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'Bankrolling Survival Today, Using The Future,' Waik?k? Aquarium Faces Uncertain Future

The Waikīkī Aquarium was on the brink of financial ruin due to the pandemic. But support from donors, the University of Hawaiʻi, and state legislature helped see them through. Now the aquarium is looking toward reopening and recovery.
Casey Harlow / HPR
The Waikīkī Aquarium was on the brink of financial ruin due to the pandemic. But support from donors, the University of Hawaiʻi, and state legislature helped see them through. Now the aquarium is looking toward reopening and recovery.

The COVID-19 pandemic is forcing many local businesses and organizations to the financial brink. One of them is the Waik?k? Aquarium – a local institution hanging on by a thread.

The Waik?k? Aquarium first opened its doors in March 1904. At 116 years old, it is the second-oldest public aquarium in the U.S. It has welcomed generations of residents and visitors to learn about Hawai?i's marine life and ecosystem.

Jerome Bautista remembers the first time he visited the aquarium in 2008. He says the Waik?k? Aquarium is not like other aquariums he's visited.

"It's different," he said. "The vibe that you get at the aquarium – it's like saying coming to Hawai?i, you sense that aloha spirit. It's hard to explain."

That visit made such an impression on Bautista, that he's volunteered there for more than a decade – talking story to visitors and residents about the aquarium's history and exhibits. 

"Here in Hawai?i, we're pretty much connected to nature," he said. "And for the kids to come, and just start talking about the ocean and animals that's inside, hopefully you start to plant that seed that, 'This is something I want to preserve and protect.'"

The Waik?k? Aquarium is part of the University of Hawai?i system, but only receives state funding for its full-time employees. Rossiter says the aquarium is considered a business by UH, because it is self-sufficient and can occasionally turn a profit.

"Our sources of revenue are gate receipts, money from the gift shop, and facility rentals of the property after hours," said Andrew Rossiter, executive director of the Waik?k? Aquarium.

Rossiter says all of those revenue streams dried up when the city issued its first "stay-at-home, work-from-home" order in March due to the coronavirus pandemic. Like many other organizations, the lockdown took a major financial toll on the aquarium.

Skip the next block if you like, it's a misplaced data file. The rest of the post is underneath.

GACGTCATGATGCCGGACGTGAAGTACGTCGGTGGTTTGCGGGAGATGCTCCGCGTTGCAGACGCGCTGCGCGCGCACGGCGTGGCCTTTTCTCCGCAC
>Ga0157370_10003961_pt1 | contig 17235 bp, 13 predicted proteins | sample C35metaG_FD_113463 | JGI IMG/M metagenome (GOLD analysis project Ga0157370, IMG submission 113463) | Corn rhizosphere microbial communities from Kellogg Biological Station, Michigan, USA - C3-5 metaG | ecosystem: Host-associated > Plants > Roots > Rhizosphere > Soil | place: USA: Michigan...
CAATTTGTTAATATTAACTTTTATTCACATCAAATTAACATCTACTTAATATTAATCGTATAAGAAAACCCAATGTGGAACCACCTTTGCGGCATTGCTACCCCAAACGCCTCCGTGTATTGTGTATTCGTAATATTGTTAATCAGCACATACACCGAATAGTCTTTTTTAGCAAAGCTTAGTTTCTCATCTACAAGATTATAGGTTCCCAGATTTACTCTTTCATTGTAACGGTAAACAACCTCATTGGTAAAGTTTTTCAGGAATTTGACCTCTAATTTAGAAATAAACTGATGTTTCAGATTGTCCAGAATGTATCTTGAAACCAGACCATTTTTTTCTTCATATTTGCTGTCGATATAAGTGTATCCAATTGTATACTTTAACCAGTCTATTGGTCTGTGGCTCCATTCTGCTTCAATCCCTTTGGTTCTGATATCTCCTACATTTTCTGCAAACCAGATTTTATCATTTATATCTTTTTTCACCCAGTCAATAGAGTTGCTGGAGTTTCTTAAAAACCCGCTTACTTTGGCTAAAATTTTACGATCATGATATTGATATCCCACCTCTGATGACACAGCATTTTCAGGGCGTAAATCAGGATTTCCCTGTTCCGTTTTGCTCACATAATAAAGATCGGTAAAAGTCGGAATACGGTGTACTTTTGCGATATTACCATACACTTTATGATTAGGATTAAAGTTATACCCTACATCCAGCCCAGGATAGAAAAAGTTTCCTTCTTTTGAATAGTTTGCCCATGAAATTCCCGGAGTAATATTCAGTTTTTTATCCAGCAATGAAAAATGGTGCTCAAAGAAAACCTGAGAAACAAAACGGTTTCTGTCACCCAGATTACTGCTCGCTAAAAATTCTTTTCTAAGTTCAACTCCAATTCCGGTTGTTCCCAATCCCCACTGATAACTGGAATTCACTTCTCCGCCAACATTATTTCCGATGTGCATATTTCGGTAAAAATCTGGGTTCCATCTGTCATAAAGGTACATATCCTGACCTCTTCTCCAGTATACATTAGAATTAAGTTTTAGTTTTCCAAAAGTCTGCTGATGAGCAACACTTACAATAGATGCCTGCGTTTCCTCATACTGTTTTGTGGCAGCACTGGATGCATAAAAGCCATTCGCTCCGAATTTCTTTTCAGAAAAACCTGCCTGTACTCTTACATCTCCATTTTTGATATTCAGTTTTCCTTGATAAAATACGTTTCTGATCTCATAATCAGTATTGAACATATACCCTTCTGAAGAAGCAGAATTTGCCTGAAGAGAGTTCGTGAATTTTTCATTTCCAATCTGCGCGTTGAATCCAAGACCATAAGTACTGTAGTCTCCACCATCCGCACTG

But unlike other businesses, the aquarium says it can't make any cost-saving measures and was not eligible for federal CARES Act relief.

"We still had to keep everything running because all the animals have to be taken care of," Rossiter said. "The other side of the equation was, because we're part of the state, we weren't able to furlough or lay people off."

That has put the organization in a deep budget hole.

Rossiter says it has already burned through its reserves and is withdrawing from a special UH Foundation fund meant for future exhibits – which, according to Rossiter, had 16 years worth of savings.

"We're bankrolling survival today, using the future of the aquarium."

The aquarium was able to reopen for a brief period when the city's restrictions eased in June. Rossiter says local families remained hesitant to come to the aquarium, and little revenue was generated during that time.

Today, the aquarium is closed to the public, in accordance with the city's second lockdown order.

Lee Higa-Okamoto, executive director of the Friends of the Waik?k? Aquarium, says the nonprofit has raised funds to help the aquarium make ends meet in the short-term. But longer term, the aquarium can't rely on UH for help.

"It's difficult for UH to now find funding to help the aquarium, because it wasn't really part of their plan – in terms of budgeting," she said.

To survive the next 10 months, Rossiter says the aquarium needs $880,000 – and that won't be easy to come by due to the economic impacts caused by the pandemic.

Higa-Okamoto says losing the aquarium would not only mean one less anchor of Waik?k?'s history, but also the loss of another educational resource.

"One of its main missions is marine education. Providing that information on conservation and about marine organisms, the environment, to not only our visitors but our kama??ina.

"What's unfortunate is that impact to educate everyone about Hawai?i's unique ecosystem and marine environment is in jeopardy."

Like many residents, Higa-Okamoto went to the aquarium as a child. And like many local parents, she would take her seven-year-old son to the aquarium.

"It's kind of like a tradition of taking your kid to the aquarium," she said. "It never gets old for us to go to the aquarium. It's a relatively small aquarium, however, there's so much to see. And every time it's a different experience."

The aquarium, and those who love it, hope it will see its 117th year.

Casey Harlow was an HPR reporter and occasionally filled in as local host of Morning Edition and All Things Considered.
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